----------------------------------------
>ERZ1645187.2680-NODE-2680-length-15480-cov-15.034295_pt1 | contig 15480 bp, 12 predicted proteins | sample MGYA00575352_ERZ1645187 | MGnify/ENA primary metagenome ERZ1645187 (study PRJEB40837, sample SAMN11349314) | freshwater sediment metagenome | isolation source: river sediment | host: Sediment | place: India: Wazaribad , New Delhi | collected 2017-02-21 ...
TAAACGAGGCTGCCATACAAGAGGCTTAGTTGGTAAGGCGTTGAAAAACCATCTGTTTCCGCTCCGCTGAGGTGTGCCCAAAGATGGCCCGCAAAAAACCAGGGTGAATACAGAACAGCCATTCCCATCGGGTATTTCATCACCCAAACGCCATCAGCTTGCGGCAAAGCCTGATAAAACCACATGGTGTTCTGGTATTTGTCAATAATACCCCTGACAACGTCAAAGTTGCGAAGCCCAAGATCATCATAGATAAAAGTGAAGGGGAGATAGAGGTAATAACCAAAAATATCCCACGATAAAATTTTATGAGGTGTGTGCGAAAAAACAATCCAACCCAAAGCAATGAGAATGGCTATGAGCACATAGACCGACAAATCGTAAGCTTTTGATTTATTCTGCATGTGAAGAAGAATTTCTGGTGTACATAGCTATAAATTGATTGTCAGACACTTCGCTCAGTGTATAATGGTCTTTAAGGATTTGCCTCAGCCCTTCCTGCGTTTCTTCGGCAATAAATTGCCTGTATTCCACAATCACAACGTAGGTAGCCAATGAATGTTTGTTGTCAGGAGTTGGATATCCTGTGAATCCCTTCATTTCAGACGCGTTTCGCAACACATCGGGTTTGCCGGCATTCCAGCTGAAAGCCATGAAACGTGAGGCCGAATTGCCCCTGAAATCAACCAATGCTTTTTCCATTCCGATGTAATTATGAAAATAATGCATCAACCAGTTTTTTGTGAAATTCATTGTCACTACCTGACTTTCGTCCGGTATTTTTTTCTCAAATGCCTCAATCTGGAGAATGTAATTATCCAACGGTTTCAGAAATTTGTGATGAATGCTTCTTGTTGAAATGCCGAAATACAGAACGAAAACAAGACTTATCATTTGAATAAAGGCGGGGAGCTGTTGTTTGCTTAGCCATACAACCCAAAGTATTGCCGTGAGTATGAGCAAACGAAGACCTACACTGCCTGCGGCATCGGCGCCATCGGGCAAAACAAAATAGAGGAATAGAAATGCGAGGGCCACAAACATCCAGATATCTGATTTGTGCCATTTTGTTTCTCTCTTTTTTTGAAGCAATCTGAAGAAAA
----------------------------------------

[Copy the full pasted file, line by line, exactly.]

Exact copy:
>ERZ1645187.2680-NODE-2680-length-15480-cov-15.034295_pt1 | contig 15480 bp, 12 predicted proteins | sample MGYA00575352_ERZ1645187 | MGnify/ENA primary metagenome ERZ1645187 (study PRJEB40837, sample SAMN11349314) | freshwater sediment metagenome | isolation source: river sediment | host: Sediment | place: India: Wazaribad , New Delhi | collected 2017-02-21 ...
TAAACGAGGCTGCCATACAAGAGGCTTAGTTGGTAAGGCGTTGAAAAACCATCTGTTTCCGCTCCGCTGAGGTGTGCCCAAAGATGGCCCGCAAAAAACCAGGGTGAATACAGAACAGCCATTCCCATCGGGTATTTCATCACCCAAACGCCATCAGCTTGCGGCAAAGCCTGATAAAACCACATGGTGTTCTGGTATTTGTCAATAATACCCCTGACAACGTCAAAGTTGCGAAGCCCAAGATCATCATAGATAAAAGTGAAGGGGAGATAGAGGTAATAACCAAAAATATCCCACGATAAAATTTTATGAGGTGTGTGCGAAAAAACAATCCAACCCAAAGCAATGAGAATGGCTATGAGCACATAGACCGACAAATCGTAAGCTTTTGATTTATTCTGCATGTGAAGAAGAATTTCTGGTGTACATAGCTATAAATTGATTGTCAGACACTTCGCTCAGTGTATAATGGTCTTTAAGGATTTGCCTCAGCCCTTCCTGCGTTTCTTCGGCAATAAATTGCCTGTATTCCACAATCACAACGTAGGTAGCCAATGAATGTTTGTTGTCAGGAGTTGGATATCCTGTGAATCCCTTCATTTCAGACGCGTTTCGCAACACATCGGGTTTGCCGGCATTCCAGCTGAAAGCCATGAAACGTGAGGCCGAATTGCCCCTGAAATCAACCAATGCTTTTTCCATTCCGATGTAATTATGAAAATAATGCATCAACCAGTTTTTTGTGAAATTCATTGTCACTACCTGACTTTCGTCCGGTATTTTTTTCTCAAATGCCTCAATCTGGAGAATGTAATTATCCAACGGTTTCAGAAATTTGTGATGAATGCTTCTTGTTGAAATGCCGAAATACAGAACGAAAACAAGACTTATCATTTGAATAAAGGCGGGGAGCTGTTGTTTGCTTAGCCATACAACCCAAAGTATTGCCGTGAGTATGAGCAAACGAAGACCTACACTGCCTGCGGCATCGGCGCCATCGGGCAAAACAAAATAGAGGAATAGAAATGCGAGGGCCACAAACATCCAGATATCTGATTTGTGCCATTTTGTTTCTCTCTTTTTTTGAAGCAATCTGAAGAAAA